Just like other kosoado pronouns in Japanese, we can divide the meaning of these words this way:
- koko 此処
- soko 其処
- asoko 彼処
- doko 何処
The words koko ここ and doko どこ are very easy to understand and use as they're translated to very different words in English. Some examples:
- koko wa ii na ここはいいな
Here's good, right?
(this city, this country, this house, this spot on the beach, etc.)
- koko wa watashi no ie desu ここは私の家です
My house is here.
- soko wa heiki ka? そこは平気か？
Is everything alright there?
- soko wa tachi iri kinshi dakara そこは立ち入り禁止だから
Because that place (you mentioned) is off limits.
- asoko wa tashika ni kowai あそこは確かに怖い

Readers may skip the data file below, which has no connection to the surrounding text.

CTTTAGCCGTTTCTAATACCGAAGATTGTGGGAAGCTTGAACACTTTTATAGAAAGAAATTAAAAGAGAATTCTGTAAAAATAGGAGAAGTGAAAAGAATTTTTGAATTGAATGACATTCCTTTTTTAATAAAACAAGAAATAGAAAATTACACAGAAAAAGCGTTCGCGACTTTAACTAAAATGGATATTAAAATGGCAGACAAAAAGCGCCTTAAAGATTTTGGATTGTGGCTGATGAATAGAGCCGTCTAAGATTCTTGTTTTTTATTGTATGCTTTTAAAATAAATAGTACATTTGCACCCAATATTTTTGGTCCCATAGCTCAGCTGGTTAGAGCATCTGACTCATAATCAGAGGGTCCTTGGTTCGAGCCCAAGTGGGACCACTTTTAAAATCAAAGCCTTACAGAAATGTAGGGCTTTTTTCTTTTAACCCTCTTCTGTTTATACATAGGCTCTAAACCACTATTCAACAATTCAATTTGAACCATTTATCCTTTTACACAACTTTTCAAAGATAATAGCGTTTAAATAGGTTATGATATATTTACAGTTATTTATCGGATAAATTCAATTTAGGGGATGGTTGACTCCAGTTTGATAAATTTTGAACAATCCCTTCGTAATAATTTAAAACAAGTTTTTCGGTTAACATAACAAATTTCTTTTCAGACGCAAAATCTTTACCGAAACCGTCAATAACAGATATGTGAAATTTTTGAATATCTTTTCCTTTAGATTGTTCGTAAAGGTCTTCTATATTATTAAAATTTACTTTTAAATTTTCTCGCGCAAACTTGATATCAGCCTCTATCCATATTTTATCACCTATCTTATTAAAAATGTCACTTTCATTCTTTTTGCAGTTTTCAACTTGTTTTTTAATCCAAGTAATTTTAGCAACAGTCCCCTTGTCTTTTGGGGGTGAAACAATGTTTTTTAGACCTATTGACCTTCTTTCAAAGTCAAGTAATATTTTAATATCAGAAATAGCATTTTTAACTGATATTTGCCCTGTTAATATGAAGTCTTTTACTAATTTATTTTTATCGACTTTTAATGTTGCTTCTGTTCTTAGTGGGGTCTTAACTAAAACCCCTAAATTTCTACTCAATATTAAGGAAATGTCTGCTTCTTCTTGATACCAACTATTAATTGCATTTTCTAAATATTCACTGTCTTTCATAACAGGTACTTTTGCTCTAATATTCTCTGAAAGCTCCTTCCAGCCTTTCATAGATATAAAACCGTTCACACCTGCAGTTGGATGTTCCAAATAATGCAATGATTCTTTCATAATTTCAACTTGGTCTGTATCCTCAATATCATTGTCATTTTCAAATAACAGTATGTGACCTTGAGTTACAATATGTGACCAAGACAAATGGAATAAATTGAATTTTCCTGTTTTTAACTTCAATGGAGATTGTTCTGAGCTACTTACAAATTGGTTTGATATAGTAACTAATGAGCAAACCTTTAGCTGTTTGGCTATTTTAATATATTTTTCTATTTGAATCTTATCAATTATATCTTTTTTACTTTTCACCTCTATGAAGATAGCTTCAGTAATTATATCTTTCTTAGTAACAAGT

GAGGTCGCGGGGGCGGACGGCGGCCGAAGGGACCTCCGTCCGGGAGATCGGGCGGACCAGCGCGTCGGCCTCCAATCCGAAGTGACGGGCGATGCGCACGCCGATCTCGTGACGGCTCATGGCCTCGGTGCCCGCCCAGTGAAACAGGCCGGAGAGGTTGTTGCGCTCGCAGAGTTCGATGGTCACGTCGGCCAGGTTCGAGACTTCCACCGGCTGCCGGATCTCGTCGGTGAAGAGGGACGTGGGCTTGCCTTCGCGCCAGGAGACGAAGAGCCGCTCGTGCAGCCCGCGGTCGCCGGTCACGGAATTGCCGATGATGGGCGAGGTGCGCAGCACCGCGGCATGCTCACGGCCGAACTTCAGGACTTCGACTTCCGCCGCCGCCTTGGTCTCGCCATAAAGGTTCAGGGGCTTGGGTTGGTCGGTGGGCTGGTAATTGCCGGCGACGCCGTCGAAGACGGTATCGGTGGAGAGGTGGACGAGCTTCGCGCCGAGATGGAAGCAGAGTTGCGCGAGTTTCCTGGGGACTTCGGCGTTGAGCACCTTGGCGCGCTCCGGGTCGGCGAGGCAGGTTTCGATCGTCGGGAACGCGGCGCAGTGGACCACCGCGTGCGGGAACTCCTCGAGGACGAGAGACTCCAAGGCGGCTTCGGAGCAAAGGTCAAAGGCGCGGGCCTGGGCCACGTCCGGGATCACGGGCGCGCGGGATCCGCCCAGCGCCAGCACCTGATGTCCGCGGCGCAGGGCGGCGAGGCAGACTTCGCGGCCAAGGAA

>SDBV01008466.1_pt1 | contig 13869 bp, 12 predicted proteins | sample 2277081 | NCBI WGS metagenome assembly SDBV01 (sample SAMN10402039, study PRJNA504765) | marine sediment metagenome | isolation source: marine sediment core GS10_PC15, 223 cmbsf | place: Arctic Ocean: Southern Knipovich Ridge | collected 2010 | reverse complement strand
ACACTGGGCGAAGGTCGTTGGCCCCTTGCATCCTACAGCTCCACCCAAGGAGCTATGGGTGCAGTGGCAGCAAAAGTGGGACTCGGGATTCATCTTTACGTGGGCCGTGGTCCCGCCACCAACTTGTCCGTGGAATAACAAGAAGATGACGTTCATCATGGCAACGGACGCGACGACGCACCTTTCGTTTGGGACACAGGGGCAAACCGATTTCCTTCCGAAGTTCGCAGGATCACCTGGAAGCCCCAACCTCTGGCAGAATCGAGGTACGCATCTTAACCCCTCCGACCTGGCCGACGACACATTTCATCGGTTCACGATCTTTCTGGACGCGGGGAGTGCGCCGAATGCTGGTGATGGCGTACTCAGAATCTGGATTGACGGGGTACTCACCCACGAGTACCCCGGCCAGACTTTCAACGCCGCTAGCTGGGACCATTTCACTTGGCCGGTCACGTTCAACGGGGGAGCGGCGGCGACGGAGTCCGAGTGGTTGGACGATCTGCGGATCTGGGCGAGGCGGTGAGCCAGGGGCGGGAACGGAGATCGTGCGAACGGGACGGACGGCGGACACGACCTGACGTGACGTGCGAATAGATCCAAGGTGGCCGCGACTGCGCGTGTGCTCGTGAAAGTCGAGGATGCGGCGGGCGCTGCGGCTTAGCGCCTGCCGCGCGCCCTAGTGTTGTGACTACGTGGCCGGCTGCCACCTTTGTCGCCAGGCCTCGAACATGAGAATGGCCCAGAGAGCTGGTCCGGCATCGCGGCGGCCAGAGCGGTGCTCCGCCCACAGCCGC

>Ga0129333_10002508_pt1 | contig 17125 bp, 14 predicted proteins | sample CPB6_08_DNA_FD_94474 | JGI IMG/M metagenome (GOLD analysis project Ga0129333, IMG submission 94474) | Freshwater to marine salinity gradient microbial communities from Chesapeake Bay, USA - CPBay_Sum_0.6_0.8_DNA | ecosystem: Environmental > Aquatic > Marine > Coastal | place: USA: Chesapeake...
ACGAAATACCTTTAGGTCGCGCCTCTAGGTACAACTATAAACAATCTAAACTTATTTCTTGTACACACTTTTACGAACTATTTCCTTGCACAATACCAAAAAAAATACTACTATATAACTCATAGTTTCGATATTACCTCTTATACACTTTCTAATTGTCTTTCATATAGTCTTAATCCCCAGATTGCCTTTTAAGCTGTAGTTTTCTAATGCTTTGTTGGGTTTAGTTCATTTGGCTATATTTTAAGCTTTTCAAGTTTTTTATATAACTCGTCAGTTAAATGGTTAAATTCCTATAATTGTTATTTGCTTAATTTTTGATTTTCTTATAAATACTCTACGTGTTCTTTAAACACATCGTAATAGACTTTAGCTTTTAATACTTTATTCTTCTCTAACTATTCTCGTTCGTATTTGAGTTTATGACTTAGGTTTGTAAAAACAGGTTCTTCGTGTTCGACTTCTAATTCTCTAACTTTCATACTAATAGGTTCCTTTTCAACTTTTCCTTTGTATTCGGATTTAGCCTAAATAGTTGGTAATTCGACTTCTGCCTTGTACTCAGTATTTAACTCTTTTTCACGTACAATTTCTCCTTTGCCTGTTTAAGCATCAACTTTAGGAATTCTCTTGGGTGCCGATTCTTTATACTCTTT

There is indeed scary.
- okaasan wa doko desu ka? お母さんはどこですか
Where's your mother?
The greatest trouble would be its usage with the particle demo でも, which would result in:
- doko demo ii どこでもいい
Anywhere is good.
Wherever is good.
The words soko そこ and asoko あそこ, however, are a bit tricky. The word soko そこ is used for places that are next to the speaker or next to the listener, while asoko あそこ is used for things that are far away from both.
For example, you can say soko e iku そこへ行く, to say that you're "going there" to someone. That "there" can be three steps in front of you or, if you're talking on the phone with your friend on the Antarctic Circle, soko そこ can be on the other side of the world.